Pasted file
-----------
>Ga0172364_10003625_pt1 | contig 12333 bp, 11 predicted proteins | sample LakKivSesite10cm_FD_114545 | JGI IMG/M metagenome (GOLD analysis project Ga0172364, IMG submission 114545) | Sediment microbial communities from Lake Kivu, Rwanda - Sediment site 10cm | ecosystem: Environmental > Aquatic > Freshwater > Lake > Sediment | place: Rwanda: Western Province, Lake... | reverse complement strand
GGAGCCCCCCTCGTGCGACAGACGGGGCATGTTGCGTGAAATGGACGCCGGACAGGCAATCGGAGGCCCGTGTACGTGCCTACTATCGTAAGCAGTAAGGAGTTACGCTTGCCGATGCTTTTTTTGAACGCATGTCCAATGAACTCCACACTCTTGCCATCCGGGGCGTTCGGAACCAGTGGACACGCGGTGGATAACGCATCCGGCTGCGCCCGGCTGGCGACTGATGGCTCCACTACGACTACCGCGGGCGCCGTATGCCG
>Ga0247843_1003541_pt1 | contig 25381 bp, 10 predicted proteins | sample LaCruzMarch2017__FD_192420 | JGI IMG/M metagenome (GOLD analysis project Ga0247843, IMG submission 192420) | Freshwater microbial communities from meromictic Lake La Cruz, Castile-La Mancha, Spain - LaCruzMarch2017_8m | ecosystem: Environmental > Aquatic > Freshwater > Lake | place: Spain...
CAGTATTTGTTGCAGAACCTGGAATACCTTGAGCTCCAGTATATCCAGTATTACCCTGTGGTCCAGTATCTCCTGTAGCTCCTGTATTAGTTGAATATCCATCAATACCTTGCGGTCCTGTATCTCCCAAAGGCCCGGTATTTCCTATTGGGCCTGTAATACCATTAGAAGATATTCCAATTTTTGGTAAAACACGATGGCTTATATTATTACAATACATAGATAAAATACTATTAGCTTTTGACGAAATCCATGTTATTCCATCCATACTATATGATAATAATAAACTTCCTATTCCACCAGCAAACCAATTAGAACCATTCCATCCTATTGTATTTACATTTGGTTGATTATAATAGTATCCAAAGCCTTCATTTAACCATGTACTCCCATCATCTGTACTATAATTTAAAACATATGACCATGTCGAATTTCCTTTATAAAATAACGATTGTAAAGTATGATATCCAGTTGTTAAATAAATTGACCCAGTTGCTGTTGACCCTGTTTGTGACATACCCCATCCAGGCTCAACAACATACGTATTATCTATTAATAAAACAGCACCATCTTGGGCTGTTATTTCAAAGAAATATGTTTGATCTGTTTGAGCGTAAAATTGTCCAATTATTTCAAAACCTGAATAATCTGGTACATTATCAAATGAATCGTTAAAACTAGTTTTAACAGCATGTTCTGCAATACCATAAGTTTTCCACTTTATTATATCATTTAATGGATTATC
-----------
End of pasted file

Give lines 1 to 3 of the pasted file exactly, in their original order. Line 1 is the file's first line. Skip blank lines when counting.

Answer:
>Ga0172364_10003625_pt1 | contig 12333 bp, 11 predicted proteins | sample LakKivSesite10cm_FD_114545 | JGI IMG/M metagenome (GOLD analysis project Ga0172364, IMG submission 114545) | Sediment microbial communities from Lake Kivu, Rwanda - Sediment site 10cm | ecosystem: Environmental > Aquatic > Freshwater > Lake > Sediment | place: Rwanda: Western Province, Lake... | reverse complement strand
GGAGCCCCCCTCGTGCGACAGACGGGGCATGTTGCGTGAAATGGACGCCGGACAGGCAATCGGAGGCCCGTGTACGTGCCTACTATCGTAAGCAGTAAGGAGTTACGCTTGCCGATGCTTTTTTTGAACGCATGTCCAATGAACTCCACACTCTTGCCATCCGGGGCGTTCGGAACCAGTGGACACGCGGTGGATAACGCATCCGGCTGCGCCCGGCTGGCGACTGATGGCTCCACTACGACTACCGCGGGCGCCGTATGCCG
>Ga0247843_1003541_pt1 | contig 25381 bp, 10 predicted proteins | sample LaCruzMarch2017__FD_192420 | JGI IMG/M metagenome (GOLD analysis project Ga0247843, IMG submission 192420) | Freshwater microbial communities from meromictic Lake La Cruz, Castile-La Mancha, Spain - LaCruzMarch2017_8m | ecosystem: Environmental > Aquatic > Freshwater > Lake | place: Spain...